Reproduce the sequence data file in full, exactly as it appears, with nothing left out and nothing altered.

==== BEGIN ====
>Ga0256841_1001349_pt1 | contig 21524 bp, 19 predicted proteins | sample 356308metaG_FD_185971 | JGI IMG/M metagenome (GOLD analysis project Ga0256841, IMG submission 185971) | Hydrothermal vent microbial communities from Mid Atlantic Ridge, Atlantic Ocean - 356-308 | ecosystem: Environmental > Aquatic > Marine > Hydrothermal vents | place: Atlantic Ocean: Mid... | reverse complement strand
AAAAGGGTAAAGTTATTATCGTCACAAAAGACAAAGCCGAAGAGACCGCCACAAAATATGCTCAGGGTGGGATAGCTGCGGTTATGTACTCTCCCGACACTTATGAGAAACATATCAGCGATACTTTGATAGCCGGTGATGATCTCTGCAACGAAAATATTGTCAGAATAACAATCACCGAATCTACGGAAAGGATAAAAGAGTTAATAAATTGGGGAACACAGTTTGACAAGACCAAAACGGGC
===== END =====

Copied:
>Ga0256841_1001349_pt1 | contig 21524 bp, 19 predicted proteins | sample 356308metaG_FD_185971 | JGI IMG/M metagenome (GOLD analysis project Ga0256841, IMG submission 185971) | Hydrothermal vent microbial communities from Mid Atlantic Ridge, Atlantic Ocean - 356-308 | ecosystem: Environmental > Aquatic > Marine > Hydrothermal vents | place: Atlantic Ocean: Mid... | reverse complement strand
AAAAGGGTAAAGTTATTATCGTCACAAAAGACAAAGCCGAAGAGACCGCCACAAAATATGCTCAGGGTGGGATAGCTGCGGTTATGTACTCTCCCGACACTTATGAGAAACATATCAGCGATACTTTGATAGCCGGTGATGATCTCTGCAACGAAAATATTGTCAGAATAACAATCACCGAATCTACGGAAAGGATAAAAGAGTTAATAAATTGGGGAACACAGTTTGACAAGACCAAAACGGGC